Querying on approx 25 million contacts using the following query in database.getQueryLocator. Used Query Resource Feedback (Link) to get some feedback about query and here are the results.

Query - 1:

SELECT id, accountId, AccountRefId__c FROM Contact where accountId = null

Cardinality: 66 sObject Cardinality: 18 million Relative Cost: 0.000

My actual query is to find contacts with either accountrefid__c or accountid = null. Query -2:

SELECT id, accountId, AccountRefId__c FROM Contact where accountId = null or accountrefId__c = null

Cardinality: 18 million sObject Cardinality: 18 million Relative Cost: 5.381

To reduce the relative cost I made accountrefid__c field as externalId and unique. Also added some filters and limit as well as below: (Query -3)

SELECT id, accountId, AccountRefId__c FROM Contact where (accountId = null or accountrefId__c = null) order by lastmodifieddate desc limit 100

but the relative cost and cardinality staying the same (even though I added limit ) and when I am running this query in my batch class getting query_timeout exception.


  • 2
    Is AccountRefId__c a text field or an actual lookup field?
    – sfdcfox
    Feb 23, 2016 at 18:07
  • It is a text field.
    – sf_user
    Feb 23, 2016 at 18:08

2 Answers 2


Take a look at Working with Very Large SOQL Queries. Querying for field != null will hurt your performance.

  • Typically, a custom index isn’t used in these cases.

    • The queried values exceed the system-defined threshold.
    • The filter operator is a negative operator such as NOT EQUAL TO (or !=), NOT CONTAINS, and NOT STARTS WITH.
    • The CONTAINS operator is used in the filter, and the number of rows to be scanned exceeds 333,333. The CONTAINS operator requires a full scan of the index. This threshold is subject to change.
    • You’re comparing with an empty value (Name != '').

I don't have 25M records to test against, but I believe you might have better luck creating a formula along the lines of Is_Missing_Account__c:

AND(ISNULL(AccountId), ISNULL(accountrefId__c))

If the above does not work, you can use an Apex Trigger, a Workflow Rule, or Process Builder to sync an analogous checkbox. You will need to run a back-fill batch, but once you do that, you can just filter on this custom checkbox instead and it should speed things up.

Another option is to populate an Account_Count__c (formula or otherwise) number field with 0, 1, or 2 depending on these parent relationships. Then filter Account_Count__c = 2.

  • 1
    +1, but I'm pretty sure a formula will have the same problem, though-- it will result in a full table scan.
    – sfdcfox
    Feb 23, 2016 at 18:16
  • 1
    @sfdcfox I figured as much. The root cause, I have identified. The solution, less so. Perhaps creating a solution to manually sync a Boolean field would work? A batch would still be necessary though, but it would use positive filters instead so shouldn't struggle as much.
    – Adrian Larson
    Feb 23, 2016 at 18:19
  • 1
    Crap, no you would still need to filter != null.
    – Adrian Larson
    Feb 23, 2016 at 18:20
  • 1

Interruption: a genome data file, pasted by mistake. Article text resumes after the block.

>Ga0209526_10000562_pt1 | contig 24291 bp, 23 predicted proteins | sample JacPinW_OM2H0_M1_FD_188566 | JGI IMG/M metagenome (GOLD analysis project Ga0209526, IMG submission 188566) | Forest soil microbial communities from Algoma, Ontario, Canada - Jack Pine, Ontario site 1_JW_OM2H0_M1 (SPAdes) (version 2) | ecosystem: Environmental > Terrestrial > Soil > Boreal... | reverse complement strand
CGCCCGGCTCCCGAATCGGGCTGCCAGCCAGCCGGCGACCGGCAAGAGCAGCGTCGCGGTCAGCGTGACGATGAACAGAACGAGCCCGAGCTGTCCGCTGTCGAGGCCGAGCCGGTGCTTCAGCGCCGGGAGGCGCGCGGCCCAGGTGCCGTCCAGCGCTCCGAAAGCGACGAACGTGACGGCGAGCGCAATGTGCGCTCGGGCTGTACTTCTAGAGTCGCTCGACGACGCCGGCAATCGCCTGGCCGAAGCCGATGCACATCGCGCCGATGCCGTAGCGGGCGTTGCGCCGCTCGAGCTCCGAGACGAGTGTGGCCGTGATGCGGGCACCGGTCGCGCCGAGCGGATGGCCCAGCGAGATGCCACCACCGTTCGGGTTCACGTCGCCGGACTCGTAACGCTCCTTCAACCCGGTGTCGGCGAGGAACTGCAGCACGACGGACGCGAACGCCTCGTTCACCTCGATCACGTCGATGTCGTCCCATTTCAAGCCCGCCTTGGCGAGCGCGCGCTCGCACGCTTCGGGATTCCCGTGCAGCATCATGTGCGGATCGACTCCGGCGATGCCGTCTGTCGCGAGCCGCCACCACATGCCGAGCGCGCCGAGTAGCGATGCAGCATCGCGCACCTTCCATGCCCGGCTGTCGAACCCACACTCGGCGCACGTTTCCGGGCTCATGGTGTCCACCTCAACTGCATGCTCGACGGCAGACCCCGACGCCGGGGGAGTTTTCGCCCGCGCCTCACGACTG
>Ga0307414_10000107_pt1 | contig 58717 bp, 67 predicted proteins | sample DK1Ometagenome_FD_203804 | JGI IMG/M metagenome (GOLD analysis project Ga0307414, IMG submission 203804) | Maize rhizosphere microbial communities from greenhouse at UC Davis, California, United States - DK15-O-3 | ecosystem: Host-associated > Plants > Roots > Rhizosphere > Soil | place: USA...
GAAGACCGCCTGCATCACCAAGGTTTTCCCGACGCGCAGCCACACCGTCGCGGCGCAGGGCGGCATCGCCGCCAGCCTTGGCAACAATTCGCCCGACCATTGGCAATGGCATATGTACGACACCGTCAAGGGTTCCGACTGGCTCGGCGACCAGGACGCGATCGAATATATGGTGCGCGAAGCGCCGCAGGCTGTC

I think you could also be creative by using, say, a number field and assign a random negative number if either field is null, or a positive number otherwise. Update this with a workflow field update, run it through a simple update batch. Then, you should be able to query something like WHERE AccountNullCheck__c < 0. This should leverage indexing and give useful performance. Just a thought. Or perhaps a text field that has magic values that represent a null condition...
    – sfdcfox
    Feb 23, 2016 at 18:28
  • 1
    @sfdcfox Or just AccountCount__c = 2.
    – Adrian Larson
    Feb 23, 2016 at 18:29

Text field indexes do not index "null" values. In other words, the database can't reduce the cost for a query that filters for a null value in a text field. If most of your table has values, but a few do not, this can easily cause the query timeout exception you're receiving. Odds are, you'll probably need to resort to more drastic measures, such as perhaps manually performing a full table scan:

public class MyBatch implements Database.Batchable<SObject> {
    public Database.QueryLocator start(Database.BatchableContext context) {
        return Database.getQueryLocator([SELECT Id FROM Contact]);
    public void execute(Database.BatchableContext context, Contact[] scope) {
        Contact[] records = [SELECT Id, AccountId, AccountRefId__c FROM Contact 
                             WHERE Id IN :scope AND 
                                   (AccountId = NULL OR AccountRefId__c = NULL)];
        // Now process these records.
    public void finish(Database.BatchableContext context) {

This will work for up to 50,000,000 rows, after which point you'd have to also implement batch chaining with large limits, etc.

  • Thanks sfdcfox. I initially thought of this and querying all contacts is working. But have to schedule this batch everyday. If I consider all existing contacts, I am concerned about any extra time it might take
    – sf_user
    Feb 23, 2016 at 18:21
  • I just used "select id from contact" in the query feed back and noticed that the relative cost is still 5.381. I am afraid even if that will throw the query_timeout exception
    – sf_user
    Feb 23, 2016 at 18:29
  • 1
    @pmvsdt I'm pretty sure you can pass over 25,000,000 records in a daily batch. Depending on how long it takes to perform a DML on contact, you could probably get away with using about 10 hours a day. I don't think you could get much better than that, though. But I also commented on ways you might be able trick indexing to work for you on Adrian's answer as well. The problem is nothing to with the "volume" of records so much as the filtering you're trying to do.
    – sfdcfox
    Feb 23, 2016 at 18:32

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